T2-edited and diffusion-edited NMR spectra of CFM (collected in 2010, during the first year of experimentation) and BFM (collected in 2011, during the second year of experimentation) samples were compared to evaluate the short-medium effect of the two diets on buffalo RM composition. From a qualitative standpoint, BFM samples did not show any new signal directly related to the specific diet or at least at a concentration compatible with the instrumental detection limit. To further evaluate NMR data and attempt to reveal even small diet-related semiquantitative differences, we applied the principal component analysis (PCA). This multivariate statistical procedure is an unsupervised pattern-recognition technique that explores the intrinsic variations within different samples types [38, 39]. It offers the practical advantage to evaluate in a single output, referred to as score-plot, the response induced on the metabolome by numerous variables (described by the loading-plot).

The PCA score-plots based on T2-edited (Fig. 2a) and diffusion-edited (Fig. 2b) spectra revealed a difference in milk composition attributable to the buffaloes feeding regime. In fact, the relatively distant spread between CFM (2010) and BFM (2011) samples suggests that the biological diet systematically affected the metabolome of buffalo milk involving both small non-lipidic (Fig. 2a) and lipidic (Fig. 2b) components. It is noteworthy that replicates from the same feeding treatment were projected relatively close to each other, thereby revealing a good reproducibility of the proposed method.
Figure 2
Fig. 2

Score-plots of principal component analysis (PCA) based on T2-edited (a) and diffusion-edited (b) NMR proton spectra of CFM (green circles, collected in 2010) and BFM (light brown rhombi, collected in 2011) samples. The figure reports exclusively the name and the direction of loading-vectors which significantly differentiated CFM from BFM samples. The total variances explained for score-plots shown in a, b correspond to 11.8 and 46.2%, respectively

The PCA based on T2-edited spectra (Fig. 2a) showed that most of BFM samples were positioned in the direction of the first quadrant, with a correlation to the lactose loading-vectors. This indicates that BFM samples exhibited a larger abundance than CFM samples of this disaccharide after a 1-year of biological feeding regime. While the partial superimposition of CFM and BFM replicates (Fig. 2a) also suggests that the differences in lactose content between these two types of RM samples were not so large, the ANOVA test confirmed that, though small, the differences were statistically significant (p values < 0.05 at a significance α of 0.05). Besides being the most abundant saccharide in milk (> 98%, ≈ 30% of the caloric value of the whole milk), lactose plays the important biological role of osmotic regulator during lactation, thus generally undergoing only small content variations in milk. Nevertheless, our results indicate that the biological diet contributed to enhance lactose biosynthesis in buffaloes, even though to a small extent. A possible explanation may reside in (i) an enhanced glucose uptake from blood exerted by secretory cells of mammary gland, and (ii) an up-regulation of genes involved in lactose biosynthesis [40].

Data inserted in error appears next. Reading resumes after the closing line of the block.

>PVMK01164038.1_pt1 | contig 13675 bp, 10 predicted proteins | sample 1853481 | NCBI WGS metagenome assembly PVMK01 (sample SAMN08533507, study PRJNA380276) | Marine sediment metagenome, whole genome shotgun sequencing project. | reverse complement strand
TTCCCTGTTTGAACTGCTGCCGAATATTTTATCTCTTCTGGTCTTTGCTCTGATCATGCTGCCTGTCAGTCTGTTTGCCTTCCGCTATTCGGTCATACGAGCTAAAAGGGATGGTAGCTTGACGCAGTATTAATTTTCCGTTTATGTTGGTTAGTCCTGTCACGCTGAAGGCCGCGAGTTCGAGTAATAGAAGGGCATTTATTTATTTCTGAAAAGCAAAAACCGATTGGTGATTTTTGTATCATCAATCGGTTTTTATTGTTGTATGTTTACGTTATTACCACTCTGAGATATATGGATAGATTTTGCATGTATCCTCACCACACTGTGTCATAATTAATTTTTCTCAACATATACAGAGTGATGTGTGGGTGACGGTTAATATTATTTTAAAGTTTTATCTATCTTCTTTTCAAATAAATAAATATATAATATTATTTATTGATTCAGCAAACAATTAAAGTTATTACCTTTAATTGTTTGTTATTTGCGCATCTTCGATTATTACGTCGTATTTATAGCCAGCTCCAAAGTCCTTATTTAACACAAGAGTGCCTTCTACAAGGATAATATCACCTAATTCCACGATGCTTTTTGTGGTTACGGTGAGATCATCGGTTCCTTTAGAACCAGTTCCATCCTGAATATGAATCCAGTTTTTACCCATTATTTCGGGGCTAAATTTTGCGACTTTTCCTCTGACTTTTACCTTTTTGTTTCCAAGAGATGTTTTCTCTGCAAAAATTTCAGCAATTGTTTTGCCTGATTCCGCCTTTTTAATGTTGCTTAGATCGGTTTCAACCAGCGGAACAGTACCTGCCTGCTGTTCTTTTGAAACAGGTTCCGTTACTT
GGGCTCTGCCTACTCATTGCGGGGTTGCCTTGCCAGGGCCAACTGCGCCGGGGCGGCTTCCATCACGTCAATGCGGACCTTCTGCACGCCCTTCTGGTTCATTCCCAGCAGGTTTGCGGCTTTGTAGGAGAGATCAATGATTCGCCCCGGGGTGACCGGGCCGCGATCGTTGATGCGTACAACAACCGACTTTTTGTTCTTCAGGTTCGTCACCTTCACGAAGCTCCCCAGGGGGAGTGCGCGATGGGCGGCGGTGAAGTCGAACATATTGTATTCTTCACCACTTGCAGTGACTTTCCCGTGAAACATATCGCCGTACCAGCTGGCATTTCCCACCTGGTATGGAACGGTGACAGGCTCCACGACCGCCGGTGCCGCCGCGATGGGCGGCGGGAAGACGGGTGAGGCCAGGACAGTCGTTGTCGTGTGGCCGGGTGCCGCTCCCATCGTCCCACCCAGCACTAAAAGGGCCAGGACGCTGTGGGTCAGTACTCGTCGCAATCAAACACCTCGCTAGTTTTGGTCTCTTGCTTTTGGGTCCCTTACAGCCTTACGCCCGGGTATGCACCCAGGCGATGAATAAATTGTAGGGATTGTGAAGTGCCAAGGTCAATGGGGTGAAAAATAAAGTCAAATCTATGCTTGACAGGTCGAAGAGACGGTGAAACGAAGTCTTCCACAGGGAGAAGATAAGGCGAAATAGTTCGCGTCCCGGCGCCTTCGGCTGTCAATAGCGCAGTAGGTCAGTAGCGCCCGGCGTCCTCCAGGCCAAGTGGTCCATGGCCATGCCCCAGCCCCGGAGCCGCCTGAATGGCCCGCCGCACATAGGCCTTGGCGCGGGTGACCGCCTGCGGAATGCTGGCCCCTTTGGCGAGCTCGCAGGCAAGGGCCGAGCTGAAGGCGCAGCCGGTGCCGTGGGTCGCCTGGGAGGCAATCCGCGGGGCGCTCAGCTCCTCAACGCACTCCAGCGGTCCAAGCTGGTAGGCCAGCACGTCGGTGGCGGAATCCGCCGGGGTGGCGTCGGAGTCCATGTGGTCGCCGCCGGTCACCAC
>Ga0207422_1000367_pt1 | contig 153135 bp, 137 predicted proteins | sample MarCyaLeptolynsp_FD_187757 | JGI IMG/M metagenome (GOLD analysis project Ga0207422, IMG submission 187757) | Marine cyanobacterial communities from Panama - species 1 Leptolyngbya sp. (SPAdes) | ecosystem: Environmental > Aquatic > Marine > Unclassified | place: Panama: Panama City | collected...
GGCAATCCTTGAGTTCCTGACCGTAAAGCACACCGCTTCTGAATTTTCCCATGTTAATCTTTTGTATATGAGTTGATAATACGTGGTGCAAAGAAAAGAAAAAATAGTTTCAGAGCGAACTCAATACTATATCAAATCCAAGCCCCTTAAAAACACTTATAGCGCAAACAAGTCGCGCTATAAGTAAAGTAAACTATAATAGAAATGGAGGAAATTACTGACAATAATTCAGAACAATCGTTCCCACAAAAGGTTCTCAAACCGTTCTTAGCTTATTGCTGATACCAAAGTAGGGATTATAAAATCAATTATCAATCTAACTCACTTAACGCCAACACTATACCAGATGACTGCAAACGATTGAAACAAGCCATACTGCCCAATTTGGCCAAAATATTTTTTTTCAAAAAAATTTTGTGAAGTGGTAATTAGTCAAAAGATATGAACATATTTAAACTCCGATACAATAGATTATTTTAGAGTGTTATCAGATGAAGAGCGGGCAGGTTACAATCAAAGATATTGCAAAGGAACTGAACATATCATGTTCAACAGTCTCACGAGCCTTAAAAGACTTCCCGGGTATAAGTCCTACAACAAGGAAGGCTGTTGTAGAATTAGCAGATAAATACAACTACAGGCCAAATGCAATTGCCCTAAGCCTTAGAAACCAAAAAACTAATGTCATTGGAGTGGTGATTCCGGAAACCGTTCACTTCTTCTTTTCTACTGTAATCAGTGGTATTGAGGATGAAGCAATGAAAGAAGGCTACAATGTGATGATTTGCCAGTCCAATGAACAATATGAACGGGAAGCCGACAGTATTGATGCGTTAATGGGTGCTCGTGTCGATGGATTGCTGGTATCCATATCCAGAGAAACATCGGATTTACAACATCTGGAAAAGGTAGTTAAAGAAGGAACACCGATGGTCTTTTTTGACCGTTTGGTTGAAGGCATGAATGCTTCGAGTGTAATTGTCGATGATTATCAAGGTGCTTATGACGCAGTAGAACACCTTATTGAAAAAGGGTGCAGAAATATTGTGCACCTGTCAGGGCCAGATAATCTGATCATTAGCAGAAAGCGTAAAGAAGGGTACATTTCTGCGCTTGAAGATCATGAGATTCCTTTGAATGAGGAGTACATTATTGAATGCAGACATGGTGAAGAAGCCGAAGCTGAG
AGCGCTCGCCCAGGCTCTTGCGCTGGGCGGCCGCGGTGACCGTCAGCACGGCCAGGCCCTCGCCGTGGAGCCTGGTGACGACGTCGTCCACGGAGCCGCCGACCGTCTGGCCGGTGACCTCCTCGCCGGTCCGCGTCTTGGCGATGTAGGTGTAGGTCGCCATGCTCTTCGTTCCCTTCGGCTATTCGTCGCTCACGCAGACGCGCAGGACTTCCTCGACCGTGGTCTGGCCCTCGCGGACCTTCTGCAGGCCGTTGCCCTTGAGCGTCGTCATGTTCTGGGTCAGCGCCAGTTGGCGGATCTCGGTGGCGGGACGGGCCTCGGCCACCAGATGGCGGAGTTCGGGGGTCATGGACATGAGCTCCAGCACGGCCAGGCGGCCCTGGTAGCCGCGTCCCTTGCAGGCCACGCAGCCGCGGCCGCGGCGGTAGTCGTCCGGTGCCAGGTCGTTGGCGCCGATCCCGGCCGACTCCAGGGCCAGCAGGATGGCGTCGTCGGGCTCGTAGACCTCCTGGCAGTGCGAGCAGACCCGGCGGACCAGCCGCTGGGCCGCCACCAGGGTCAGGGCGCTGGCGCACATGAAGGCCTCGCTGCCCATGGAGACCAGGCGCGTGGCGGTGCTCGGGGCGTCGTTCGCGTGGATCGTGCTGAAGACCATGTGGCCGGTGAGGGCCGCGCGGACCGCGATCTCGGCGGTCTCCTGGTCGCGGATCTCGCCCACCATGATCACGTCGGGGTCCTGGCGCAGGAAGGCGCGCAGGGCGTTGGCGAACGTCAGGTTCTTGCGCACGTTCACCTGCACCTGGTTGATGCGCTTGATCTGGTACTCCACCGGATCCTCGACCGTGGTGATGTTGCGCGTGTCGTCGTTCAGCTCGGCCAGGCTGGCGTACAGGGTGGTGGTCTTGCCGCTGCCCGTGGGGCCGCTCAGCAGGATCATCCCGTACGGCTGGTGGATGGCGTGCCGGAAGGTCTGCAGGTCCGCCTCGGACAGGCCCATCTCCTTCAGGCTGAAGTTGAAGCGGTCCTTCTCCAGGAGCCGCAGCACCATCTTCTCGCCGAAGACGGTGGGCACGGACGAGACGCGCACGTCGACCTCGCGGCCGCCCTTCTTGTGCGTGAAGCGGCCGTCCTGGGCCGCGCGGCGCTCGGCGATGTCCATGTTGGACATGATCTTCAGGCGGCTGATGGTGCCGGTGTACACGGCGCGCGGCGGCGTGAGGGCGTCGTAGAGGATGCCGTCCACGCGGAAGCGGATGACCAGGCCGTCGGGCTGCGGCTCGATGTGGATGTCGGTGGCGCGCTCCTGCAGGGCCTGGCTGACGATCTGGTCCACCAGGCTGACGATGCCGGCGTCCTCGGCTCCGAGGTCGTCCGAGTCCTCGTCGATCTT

The PCA score-plot of diffusion-edited spectra (Fig. 2b) again suggested a role played by the administered diet on milk composition. In fact, BFM samples were differentiated from CFM along the first and the third quadrant. On the basis of the loading-plot, the placement of BFM samples was due to a greater intensity of –CH=CH– and –CH=CH–CH2–CH=CH– proton signals, as well as by a smaller intensity for saturated –(CH2) n – methylene groups. This indicates a larger abundance of mono- and polyunsaturated lipids in BFM samples. Remarkably, the behavior of these variables is consistent since the larger the abundance of unsaturated carbons, the lower the number of protons contributing to the –(CH2) n – methylenes signals in acyl chains. Moreover, such a dissimilarity in polyunsaturated milk components is in line with previous reports on the differentiation between biological and conventional cow milk based on the larger concentration of α linolenic acid [14, 41]. Finally, the ANOVA test confirmed again that, though to a small extent, all these variables showed a statistically significant difference (p values < 0.05 at a significance α of 0.05) between CFM to BFM. Interestingly, the larger content of polyunsaturated lipids also denotes an enhanced quality for biological milk, due to the beneficial properties for human health commonly recognized to these compounds.

The apolar lipids (AL) fraction in buffalo milk

Lipids are present in the milk matrix as globules emulsified in the aqueous phase. In buffalo milk, the total lipid content ranges between 8.3 and 15% [11] and about 98% is represented by triacylglycerides, whereas the rest is composed by phospholipids, diacylglycerols, monoacylglycerols, and free fatty acids [42]. In bovine animals, the long-chain fatty acids (mainly C16 and C18, saturated, monounsaturated and polyunsaturated fatty acids) in milk are of dietary origin, while short-chain fatty acids (C4–C10, mainly saturated) are biosynthesized in the mammary gland [43, 44].